Shortly after I stepped into my leadership role at the American Red Cross, a member of my marketing group chose not to be part of the new team.
Her departure gave me the opportunity to recruit someone new, so I spent considerable time thinking about how to forge a strong partnership between 1) the individuals I inherited and 2) those I would select myself.
In consultation with team members that remained, I developed this list of 10 characteristics to describe the commitment, the loyalty and the engagement of every contributing member of my marketing group:
- We are inspired by the mission of the marketing department, knowing that our special group exists to ensure the success of the American Red Cross.
- As we visualize the role of marketing within the organization, we are proud to be a part of an exceptional consulting team working on projects that really matter.
- We value diversity within our team, knowing that each of us makes a unique contribution to the department, to the organization and ultimately to the community.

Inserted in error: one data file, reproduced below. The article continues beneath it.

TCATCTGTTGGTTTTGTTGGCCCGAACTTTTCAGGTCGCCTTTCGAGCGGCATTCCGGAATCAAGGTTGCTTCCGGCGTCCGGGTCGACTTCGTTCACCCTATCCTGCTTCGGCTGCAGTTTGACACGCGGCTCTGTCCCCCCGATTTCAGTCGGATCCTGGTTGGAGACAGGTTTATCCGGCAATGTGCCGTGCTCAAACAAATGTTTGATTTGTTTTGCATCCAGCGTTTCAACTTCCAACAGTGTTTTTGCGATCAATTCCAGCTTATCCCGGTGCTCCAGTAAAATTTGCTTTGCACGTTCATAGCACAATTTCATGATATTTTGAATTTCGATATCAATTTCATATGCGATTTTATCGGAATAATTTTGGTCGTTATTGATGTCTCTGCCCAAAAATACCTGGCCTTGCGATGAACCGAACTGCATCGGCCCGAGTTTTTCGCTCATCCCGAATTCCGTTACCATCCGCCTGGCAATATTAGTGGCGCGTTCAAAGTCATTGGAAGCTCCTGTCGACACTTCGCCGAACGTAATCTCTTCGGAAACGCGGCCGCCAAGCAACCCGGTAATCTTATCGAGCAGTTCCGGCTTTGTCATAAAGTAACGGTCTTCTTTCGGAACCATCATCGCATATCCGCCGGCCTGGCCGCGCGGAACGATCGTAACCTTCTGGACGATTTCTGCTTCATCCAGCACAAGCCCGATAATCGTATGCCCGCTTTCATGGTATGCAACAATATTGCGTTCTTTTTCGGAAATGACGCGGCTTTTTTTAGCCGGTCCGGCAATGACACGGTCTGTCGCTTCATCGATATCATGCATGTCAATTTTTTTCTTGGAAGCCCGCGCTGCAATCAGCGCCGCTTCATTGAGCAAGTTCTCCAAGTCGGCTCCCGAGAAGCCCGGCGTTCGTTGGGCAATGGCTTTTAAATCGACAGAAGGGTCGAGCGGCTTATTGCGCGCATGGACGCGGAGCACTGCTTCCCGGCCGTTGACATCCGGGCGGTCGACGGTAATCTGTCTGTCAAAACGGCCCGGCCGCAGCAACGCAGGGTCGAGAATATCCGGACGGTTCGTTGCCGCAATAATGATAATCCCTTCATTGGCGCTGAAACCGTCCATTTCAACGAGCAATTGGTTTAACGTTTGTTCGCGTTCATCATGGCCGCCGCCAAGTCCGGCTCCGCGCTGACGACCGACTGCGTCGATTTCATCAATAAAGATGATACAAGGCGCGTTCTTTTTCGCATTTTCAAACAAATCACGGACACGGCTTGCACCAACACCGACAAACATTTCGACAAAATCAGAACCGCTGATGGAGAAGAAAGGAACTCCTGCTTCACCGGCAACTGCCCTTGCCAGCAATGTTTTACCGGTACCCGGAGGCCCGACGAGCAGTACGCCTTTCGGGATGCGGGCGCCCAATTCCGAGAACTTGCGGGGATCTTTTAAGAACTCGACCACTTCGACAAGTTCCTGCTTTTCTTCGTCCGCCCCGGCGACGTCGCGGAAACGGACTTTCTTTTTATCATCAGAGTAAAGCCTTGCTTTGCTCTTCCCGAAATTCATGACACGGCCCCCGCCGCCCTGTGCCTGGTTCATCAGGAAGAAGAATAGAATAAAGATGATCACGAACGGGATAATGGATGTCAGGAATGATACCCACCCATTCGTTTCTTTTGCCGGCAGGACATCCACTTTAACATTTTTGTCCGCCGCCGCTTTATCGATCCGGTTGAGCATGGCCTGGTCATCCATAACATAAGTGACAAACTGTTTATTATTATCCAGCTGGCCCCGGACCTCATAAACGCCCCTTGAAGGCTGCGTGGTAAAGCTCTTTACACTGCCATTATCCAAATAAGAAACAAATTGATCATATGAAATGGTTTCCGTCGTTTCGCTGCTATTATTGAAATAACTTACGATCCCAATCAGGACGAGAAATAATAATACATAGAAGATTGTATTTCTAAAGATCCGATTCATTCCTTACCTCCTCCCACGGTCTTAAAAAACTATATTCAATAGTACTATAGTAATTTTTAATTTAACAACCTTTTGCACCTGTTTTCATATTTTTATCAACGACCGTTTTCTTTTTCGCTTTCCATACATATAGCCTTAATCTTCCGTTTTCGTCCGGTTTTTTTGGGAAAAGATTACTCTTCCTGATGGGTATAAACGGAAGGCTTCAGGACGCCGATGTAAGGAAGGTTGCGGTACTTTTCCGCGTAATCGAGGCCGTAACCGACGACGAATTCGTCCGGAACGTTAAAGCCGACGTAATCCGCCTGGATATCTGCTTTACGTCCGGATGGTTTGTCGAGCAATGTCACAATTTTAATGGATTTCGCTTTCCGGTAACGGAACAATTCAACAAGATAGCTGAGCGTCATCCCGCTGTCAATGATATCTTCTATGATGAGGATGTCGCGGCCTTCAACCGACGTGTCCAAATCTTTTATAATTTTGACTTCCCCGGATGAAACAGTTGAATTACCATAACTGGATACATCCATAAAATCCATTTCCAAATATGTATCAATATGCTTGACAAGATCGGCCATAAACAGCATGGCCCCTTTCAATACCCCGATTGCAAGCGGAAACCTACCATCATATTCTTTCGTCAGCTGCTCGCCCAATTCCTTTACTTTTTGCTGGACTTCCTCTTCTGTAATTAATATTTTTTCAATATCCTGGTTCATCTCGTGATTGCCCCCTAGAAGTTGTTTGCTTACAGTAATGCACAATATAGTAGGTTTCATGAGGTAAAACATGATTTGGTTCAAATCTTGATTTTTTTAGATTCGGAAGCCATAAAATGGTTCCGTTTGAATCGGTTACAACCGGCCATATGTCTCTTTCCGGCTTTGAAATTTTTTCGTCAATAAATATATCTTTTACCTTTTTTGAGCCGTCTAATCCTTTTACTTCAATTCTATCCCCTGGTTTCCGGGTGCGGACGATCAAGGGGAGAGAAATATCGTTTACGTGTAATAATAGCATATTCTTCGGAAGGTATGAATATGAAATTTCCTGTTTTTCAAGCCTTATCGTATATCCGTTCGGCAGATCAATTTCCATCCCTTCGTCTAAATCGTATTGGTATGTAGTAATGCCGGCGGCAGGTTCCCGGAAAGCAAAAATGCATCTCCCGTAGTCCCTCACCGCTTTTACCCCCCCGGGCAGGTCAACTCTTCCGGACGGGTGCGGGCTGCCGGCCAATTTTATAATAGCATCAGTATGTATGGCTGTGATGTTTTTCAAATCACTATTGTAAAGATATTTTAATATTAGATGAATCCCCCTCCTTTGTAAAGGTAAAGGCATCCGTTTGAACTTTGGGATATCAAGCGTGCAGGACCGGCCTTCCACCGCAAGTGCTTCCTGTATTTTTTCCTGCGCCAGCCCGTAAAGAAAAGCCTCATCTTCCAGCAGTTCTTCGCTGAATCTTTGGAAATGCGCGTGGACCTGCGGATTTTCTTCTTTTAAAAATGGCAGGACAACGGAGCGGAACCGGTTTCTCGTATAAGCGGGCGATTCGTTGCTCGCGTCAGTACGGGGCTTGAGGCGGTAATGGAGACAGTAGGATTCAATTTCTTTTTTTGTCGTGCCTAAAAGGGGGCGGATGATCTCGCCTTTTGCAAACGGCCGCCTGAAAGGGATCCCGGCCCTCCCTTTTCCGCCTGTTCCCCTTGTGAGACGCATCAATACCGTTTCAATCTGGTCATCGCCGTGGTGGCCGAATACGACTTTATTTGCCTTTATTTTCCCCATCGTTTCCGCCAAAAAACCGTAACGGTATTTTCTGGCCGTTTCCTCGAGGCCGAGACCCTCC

- We build synergy whereby the whole is greater than the sum of its parts. In so doing, we recognize the interdependence of every member of the team.
- When one of us succeeds, that person appreciates and acknowledges the contributions of teammates, knowing that success is often a team effort.
- We celebrate when another member of the team excels. After all, we know that one teammate’s success reflects positively on our entire group.
- When something goes wrong, we avoid pointing fingers and assigning blame. Instead, we join hands with others to seek solutions and to look for the learning embedded within the situation.
- We assume positive intentions on the part of others. In circumstances where there is a potential for misunderstanding, we proactively seek clarification.
- We are loyal to other members of the team, especially in their absence. We focus on the positive, affirming attributes of our co-workers and teammates.
- We always operate from an abundance mentality that seeks win-win solutions. We refuse to believe that our win implies a loss for someone else, knowing that a scarcity mentality spawns fear, competitiveness and retaliation.